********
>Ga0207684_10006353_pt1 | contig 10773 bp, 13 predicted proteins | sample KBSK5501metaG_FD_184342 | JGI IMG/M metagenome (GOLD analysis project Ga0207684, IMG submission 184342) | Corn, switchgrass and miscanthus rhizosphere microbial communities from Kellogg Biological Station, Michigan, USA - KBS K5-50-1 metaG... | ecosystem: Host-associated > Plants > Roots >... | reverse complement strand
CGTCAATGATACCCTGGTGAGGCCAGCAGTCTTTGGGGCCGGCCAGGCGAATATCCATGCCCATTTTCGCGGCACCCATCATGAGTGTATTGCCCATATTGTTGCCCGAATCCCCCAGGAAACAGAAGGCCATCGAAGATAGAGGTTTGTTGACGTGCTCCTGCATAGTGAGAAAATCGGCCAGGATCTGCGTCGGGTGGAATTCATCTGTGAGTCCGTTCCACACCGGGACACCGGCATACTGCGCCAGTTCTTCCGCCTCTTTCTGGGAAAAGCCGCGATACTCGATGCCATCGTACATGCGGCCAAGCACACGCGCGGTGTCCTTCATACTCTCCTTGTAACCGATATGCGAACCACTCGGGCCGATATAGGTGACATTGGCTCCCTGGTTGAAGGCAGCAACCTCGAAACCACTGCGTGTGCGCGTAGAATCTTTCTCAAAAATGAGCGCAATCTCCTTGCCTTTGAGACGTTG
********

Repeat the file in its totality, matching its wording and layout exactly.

>Ga0207684_10006353_pt1 | contig 10773 bp, 13 predicted proteins | sample KBSK5501metaG_FD_184342 | JGI IMG/M metagenome (GOLD analysis project Ga0207684, IMG submission 184342) | Corn, switchgrass and miscanthus rhizosphere microbial communities from Kellogg Biological Station, Michigan, USA - KBS K5-50-1 metaG... | ecosystem: Host-associated > Plants > Roots >... | reverse complement strand
CGTCAATGATACCCTGGTGAGGCCAGCAGTCTTTGGGGCCGGCCAGGCGAATATCCATGCCCATTTTCGCGGCACCCATCATGAGTGTATTGCCCATATTGTTGCCCGAATCCCCCAGGAAACAGAAGGCCATCGAAGATAGAGGTTTGTTGACGTGCTCCTGCATAGTGAGAAAATCGGCCAGGATCTGCGTCGGGTGGAATTCATCTGTGAGTCCGTTCCACACCGGGACACCGGCATACTGCGCCAGTTCTTCCGCCTCTTTCTGGGAAAAGCCGCGATACTCGATGCCATCGTACATGCGGCCAAGCACACGCGCGGTGTCCTTCATACTCTCCTTGTAACCGATATGCGAACCACTCGGGCCGATATAGGTGACATTGGCTCCCTGGTTGAAGGCAGCAACCTCGAAACCACTGCGTGTGCGCGTAGAATCTTTCTCAAAAATGAGCGCAATCTCCTTGCCTTTGAGACGTTG